“Two minutes to showtime. Comedians, start writing your jokes,” played over the speakers while young comics meticulously set cameras on tables to record their sets.
Earlier this week, I met Darren Henwood and asked him about Young Guns of Comedy 2014. Henwood, a Young Gun three years ago and second time host this year, expained that the event gives a weekend slot to open mic comedians who have been performing over the past year. He continued to say how nice it is to see the community that these rising comedians form for themselves in the way they all support one another.
If you missed the four shows over the three night run at the Comedy Nest, January 2nd, 3rd, AND 4th, YOU MISSED OUT!
But don’t worry, I have a few highlights for you right here. I had the privilege of attending the show the first night, which according to Henwood was one of the stronger nights. Plus, the house was nearly at capacity.
HIGHLIGHTS! (a.k.a. moments-that-caught-my-attention) :
Darren Henwood, the host, taught us that to do a Scottish accent is simply a Newfoundlander who is also a pirate.
(Please note, my personal weakness at comedy shows are those sweet, unique, moments of audience interaction.)
Before introducing the first comedian, he asked a fellow in the front “Are you in show-business?” “No.” “Then get your feet off the stage.”
Which brings us to the first comic of the night:
Chris Sandiford discussed drugs as his new favourite thing. He then asked the guy in front to get on stage to show everyone his hair.
A harsh blow to an audience member came the moment one lonely soul clapped and Sandiford responded with “Thank you very much for applauding. I don’t need help from you.” Harsh, but funny.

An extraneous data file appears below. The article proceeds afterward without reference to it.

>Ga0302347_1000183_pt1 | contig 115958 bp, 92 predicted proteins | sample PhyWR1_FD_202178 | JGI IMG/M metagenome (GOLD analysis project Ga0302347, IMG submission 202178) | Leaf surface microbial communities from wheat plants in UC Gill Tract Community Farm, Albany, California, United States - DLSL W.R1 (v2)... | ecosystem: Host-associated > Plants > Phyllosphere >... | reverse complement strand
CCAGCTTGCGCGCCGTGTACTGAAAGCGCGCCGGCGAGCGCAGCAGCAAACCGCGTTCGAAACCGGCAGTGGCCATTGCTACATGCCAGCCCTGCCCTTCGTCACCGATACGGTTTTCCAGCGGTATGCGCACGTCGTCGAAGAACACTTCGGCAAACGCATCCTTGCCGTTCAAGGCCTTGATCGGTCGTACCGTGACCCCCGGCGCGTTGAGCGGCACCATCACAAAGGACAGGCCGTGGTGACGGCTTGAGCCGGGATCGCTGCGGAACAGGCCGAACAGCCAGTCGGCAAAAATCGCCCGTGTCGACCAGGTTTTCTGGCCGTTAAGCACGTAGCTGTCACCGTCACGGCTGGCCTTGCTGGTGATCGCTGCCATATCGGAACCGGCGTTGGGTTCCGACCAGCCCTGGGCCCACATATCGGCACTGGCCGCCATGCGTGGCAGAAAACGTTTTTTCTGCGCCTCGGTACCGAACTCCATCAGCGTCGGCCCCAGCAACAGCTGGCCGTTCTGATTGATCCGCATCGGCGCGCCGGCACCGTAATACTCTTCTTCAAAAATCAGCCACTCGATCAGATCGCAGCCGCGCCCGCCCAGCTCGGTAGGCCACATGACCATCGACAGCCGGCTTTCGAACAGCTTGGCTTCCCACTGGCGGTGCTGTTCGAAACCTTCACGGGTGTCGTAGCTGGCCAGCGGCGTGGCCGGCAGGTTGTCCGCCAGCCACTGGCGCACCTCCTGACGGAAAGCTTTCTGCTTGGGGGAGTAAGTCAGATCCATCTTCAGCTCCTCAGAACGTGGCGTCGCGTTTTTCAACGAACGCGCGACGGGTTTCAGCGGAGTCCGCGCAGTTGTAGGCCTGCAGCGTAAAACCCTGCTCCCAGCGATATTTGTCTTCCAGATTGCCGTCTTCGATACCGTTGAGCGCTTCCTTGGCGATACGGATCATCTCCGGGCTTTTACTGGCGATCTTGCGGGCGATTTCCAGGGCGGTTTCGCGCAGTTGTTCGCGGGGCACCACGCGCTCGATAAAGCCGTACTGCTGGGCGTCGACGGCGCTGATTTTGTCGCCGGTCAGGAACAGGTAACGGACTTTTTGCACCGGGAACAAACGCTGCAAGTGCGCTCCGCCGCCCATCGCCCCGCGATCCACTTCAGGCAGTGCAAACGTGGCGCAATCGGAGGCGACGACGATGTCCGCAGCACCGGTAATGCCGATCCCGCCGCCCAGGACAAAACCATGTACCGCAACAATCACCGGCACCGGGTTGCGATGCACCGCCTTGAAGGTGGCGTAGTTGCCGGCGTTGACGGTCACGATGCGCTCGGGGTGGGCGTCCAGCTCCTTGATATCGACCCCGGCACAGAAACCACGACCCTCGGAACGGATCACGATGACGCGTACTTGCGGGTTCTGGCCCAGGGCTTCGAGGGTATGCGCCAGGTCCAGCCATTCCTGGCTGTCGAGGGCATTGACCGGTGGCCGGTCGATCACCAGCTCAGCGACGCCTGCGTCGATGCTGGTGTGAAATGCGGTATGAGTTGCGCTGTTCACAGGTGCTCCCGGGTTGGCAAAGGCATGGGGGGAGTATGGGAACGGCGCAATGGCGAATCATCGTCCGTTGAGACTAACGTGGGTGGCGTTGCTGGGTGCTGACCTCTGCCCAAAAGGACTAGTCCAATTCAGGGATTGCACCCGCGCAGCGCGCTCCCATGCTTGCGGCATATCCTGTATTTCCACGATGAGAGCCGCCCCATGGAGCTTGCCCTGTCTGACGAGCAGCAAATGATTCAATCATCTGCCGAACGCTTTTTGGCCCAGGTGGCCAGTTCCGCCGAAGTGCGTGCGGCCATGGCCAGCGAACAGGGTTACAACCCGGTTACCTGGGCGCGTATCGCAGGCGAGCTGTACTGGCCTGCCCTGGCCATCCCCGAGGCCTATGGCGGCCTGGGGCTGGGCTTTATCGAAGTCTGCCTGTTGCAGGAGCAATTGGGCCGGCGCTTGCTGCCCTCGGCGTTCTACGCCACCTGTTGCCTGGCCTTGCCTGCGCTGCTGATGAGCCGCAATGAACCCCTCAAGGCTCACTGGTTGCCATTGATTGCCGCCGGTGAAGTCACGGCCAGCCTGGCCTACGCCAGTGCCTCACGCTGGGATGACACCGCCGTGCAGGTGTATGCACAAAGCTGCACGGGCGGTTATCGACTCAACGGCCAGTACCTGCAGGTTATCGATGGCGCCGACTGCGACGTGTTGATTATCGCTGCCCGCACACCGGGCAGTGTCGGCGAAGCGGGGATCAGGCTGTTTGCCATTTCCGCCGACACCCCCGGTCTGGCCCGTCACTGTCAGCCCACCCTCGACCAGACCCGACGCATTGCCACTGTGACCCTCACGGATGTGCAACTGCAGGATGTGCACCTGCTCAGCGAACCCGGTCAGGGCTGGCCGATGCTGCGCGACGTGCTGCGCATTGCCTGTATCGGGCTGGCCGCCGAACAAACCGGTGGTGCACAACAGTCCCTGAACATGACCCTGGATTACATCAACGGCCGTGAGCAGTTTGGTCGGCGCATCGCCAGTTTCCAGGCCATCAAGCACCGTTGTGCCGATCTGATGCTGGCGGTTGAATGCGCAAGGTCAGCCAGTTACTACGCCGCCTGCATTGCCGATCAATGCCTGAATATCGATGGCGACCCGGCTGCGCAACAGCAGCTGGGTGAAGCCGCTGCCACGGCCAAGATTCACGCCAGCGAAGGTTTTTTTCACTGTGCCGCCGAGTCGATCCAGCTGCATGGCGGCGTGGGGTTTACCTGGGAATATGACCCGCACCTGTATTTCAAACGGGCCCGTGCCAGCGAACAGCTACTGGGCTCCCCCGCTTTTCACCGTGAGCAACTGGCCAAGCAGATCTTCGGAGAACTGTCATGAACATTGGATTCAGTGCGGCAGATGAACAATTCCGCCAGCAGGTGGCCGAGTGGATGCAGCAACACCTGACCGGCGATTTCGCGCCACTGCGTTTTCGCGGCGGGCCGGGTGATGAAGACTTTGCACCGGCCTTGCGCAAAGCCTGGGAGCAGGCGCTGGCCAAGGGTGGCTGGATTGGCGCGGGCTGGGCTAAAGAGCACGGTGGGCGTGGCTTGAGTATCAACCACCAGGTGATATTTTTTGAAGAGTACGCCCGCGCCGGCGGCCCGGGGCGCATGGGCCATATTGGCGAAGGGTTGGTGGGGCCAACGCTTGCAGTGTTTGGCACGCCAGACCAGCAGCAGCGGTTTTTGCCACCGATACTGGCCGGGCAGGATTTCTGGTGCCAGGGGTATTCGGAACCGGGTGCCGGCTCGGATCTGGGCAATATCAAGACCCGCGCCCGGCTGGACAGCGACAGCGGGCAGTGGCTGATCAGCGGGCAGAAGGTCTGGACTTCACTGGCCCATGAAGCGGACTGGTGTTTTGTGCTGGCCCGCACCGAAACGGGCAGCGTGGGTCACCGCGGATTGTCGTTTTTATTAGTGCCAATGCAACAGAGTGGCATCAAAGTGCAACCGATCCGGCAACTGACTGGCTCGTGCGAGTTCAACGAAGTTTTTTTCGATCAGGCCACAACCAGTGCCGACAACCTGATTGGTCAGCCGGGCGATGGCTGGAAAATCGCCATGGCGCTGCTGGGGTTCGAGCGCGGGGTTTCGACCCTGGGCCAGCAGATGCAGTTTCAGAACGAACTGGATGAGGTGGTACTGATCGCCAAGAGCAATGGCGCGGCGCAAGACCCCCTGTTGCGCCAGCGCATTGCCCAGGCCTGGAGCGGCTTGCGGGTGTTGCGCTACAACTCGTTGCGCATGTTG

Mike Carrozza: “Ok, some people like puns, some people groan at puns (commenting on audience reaction to joke). You’re gonna love this next bit.”
He got definite mad laughs at a joke entitled “Miss Paranoid Pageant 2013.” Try to see him perform, maybe he’ll do it again. Not spoiling it here.
Emery Fine: Gained laughs for his one-liners but got even bigger laughs for what comes off as insecurity toward his jokes. Lines like, “Ok, good. That’s a joke” amplify the laugh of the previous joke, a fine (accidental pun) way of stretching out the laugh. I wrote many of them down, but it would be uncool to spoil them for you. Follow him on Twitter to find out where you can catch him next.
Geoffrey Applebaum: Makes great social commentaries ranging from Montreal Bixi bikes to the future of Facebook. And everything he says had me thinking, “It’s SO true!!” which tends to be my favourite thing about a comedian. I caught wind that pretty big things are in store for him, so be sure to keep up and catch him when you can!
Molly Brisebois, the only female and (allegedly) the most nervous of the bunch, is a self-proclaimed expert on dating. She explained the origins of the expression “your ass is mine” and why you should avoid the first stall in bathrooms. I mean, get you butt to her show because if you haven’t seen her perform, you should, and if you have, maybe you should, again. If you’re not sold, three words: porn, Pinocchio, spin-off. The rest is up to you.
Darren Henwood (back to the host for a second) picked on a boy-band-looking foursome in the front row. The way he performed, he’s sure to have been different each night or at the very least, has the skill to make you think he’s doing it for the first time. Audience interaction continued as he put on a woman’s glasses. Elements like that get me every time.
Scott Andrew Carter: Can repeat the same schtick over and over and over and over and over, with a slight alteration and you’ll want to hear him do it all night. He bases half or more of his set on his own appearance and the stereotypical societal interpretations of how he is perceived by, well, everyone, based on the laughs. Laughs of truth, laughs of recognition, essential fuels to his bit. Subtle differences. A string of these went on, all hilarious. Different emphasis on the same phrase, always laugh worthy. Proof that it’s all in the delivery.